Holidays Our little holiday diary

Isle of Wight Part Two

Day 3.


Today, after breakfast, we set off in the other direction, travelling west along the coast road through Shanklin and Ventnor stopping at a Pearl shop where they demonstrated how to make cultured pearls whilst trying to con us into buying some. They also had a small Teddy Bear shop selling naked teddy bears with the opportunity to buy assorted dresses, football kits etc at rather silly prices. We had a walk along the cliff tops instead, admiring the views including the cliff erosion that the coach driver had told us about on the way. It was along this stretch of road that I was hoping to find Bonyface Down but to no avail. The coach driver had never heard of it. It will always remain just a memory for me. I was a naïve sixteen year old boy soldier, sleeping under canvas, being forced into the English Channel at some unearthly time in a morning to complete our ablutions before breakfast and then doing our best to learn how to handle a Second World War Lea Enfield .303 rifle (to me, being a 12 stone weakling, it was very heavy with a kick like a mule). What a way to start the Day!! Anyway, onward along the coast road through Chale and Freshwater down into Alum Bay where we got our first glimpse of the Needles. Whenever we go away on holiday, we make a point of buying ourselves an ice cream each. This trip was no different. I think we have mentioned elsewhere that we try not to spend too much if we can help it but it still hurt us to have to pay £1.60 for a small ice cream cornet. Very nearly the most we have ever paid, it was almost the same price for the cable car ride down and back up the cliffs for a view of the Needles from the beach. After a couple of hours freezing on the beach and wandering round a mini funfair, we made our way back to the coach to be transported up the coast a little way to Yarmouth. Once more we were dropped off for a few hours to amuse ourselves in a small town with one main street and very few shops of note. After finding a small but nice eating house, we ate before returning to the coach for our return trip via a different route along a more inland road through some very pretty countryside. The usual evening performance of meal followed by listening to the artists performing downstairs while we laid on our beds with the odd glass or three of the amber nectar.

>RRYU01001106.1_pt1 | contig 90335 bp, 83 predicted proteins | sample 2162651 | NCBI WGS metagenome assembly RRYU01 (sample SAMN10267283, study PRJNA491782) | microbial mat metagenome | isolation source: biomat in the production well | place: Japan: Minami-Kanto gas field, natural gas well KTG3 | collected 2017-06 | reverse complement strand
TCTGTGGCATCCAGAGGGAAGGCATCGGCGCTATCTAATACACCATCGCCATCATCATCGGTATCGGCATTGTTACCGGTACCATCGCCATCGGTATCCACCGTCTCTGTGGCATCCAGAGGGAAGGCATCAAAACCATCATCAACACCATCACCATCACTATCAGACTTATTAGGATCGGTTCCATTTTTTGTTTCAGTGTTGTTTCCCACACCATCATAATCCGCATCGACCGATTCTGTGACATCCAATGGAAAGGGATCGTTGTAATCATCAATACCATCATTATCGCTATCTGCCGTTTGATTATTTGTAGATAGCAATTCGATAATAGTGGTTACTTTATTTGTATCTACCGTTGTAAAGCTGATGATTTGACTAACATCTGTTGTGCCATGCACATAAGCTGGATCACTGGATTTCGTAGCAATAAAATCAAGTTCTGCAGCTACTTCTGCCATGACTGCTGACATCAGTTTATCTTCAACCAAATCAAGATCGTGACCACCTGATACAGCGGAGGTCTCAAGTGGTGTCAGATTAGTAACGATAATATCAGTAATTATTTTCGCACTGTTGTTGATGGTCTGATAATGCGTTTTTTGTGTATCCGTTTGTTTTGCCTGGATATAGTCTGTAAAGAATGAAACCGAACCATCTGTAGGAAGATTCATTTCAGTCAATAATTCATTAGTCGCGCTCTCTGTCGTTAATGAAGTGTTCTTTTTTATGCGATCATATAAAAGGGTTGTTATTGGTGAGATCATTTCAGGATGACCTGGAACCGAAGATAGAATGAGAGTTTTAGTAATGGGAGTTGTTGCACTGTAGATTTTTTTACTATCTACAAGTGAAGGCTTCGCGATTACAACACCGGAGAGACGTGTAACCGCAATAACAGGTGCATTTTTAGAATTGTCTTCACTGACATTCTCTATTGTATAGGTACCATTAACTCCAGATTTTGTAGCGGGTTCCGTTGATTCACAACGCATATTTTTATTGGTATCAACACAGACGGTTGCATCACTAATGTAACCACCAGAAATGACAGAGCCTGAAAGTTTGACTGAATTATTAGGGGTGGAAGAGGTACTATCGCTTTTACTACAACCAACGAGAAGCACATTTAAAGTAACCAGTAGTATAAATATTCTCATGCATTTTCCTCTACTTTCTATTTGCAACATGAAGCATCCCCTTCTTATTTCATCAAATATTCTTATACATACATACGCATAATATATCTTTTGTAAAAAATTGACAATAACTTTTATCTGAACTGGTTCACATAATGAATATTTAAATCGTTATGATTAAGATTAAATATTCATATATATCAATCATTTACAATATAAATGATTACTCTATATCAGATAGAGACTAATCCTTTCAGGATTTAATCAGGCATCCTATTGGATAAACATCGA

Day 4.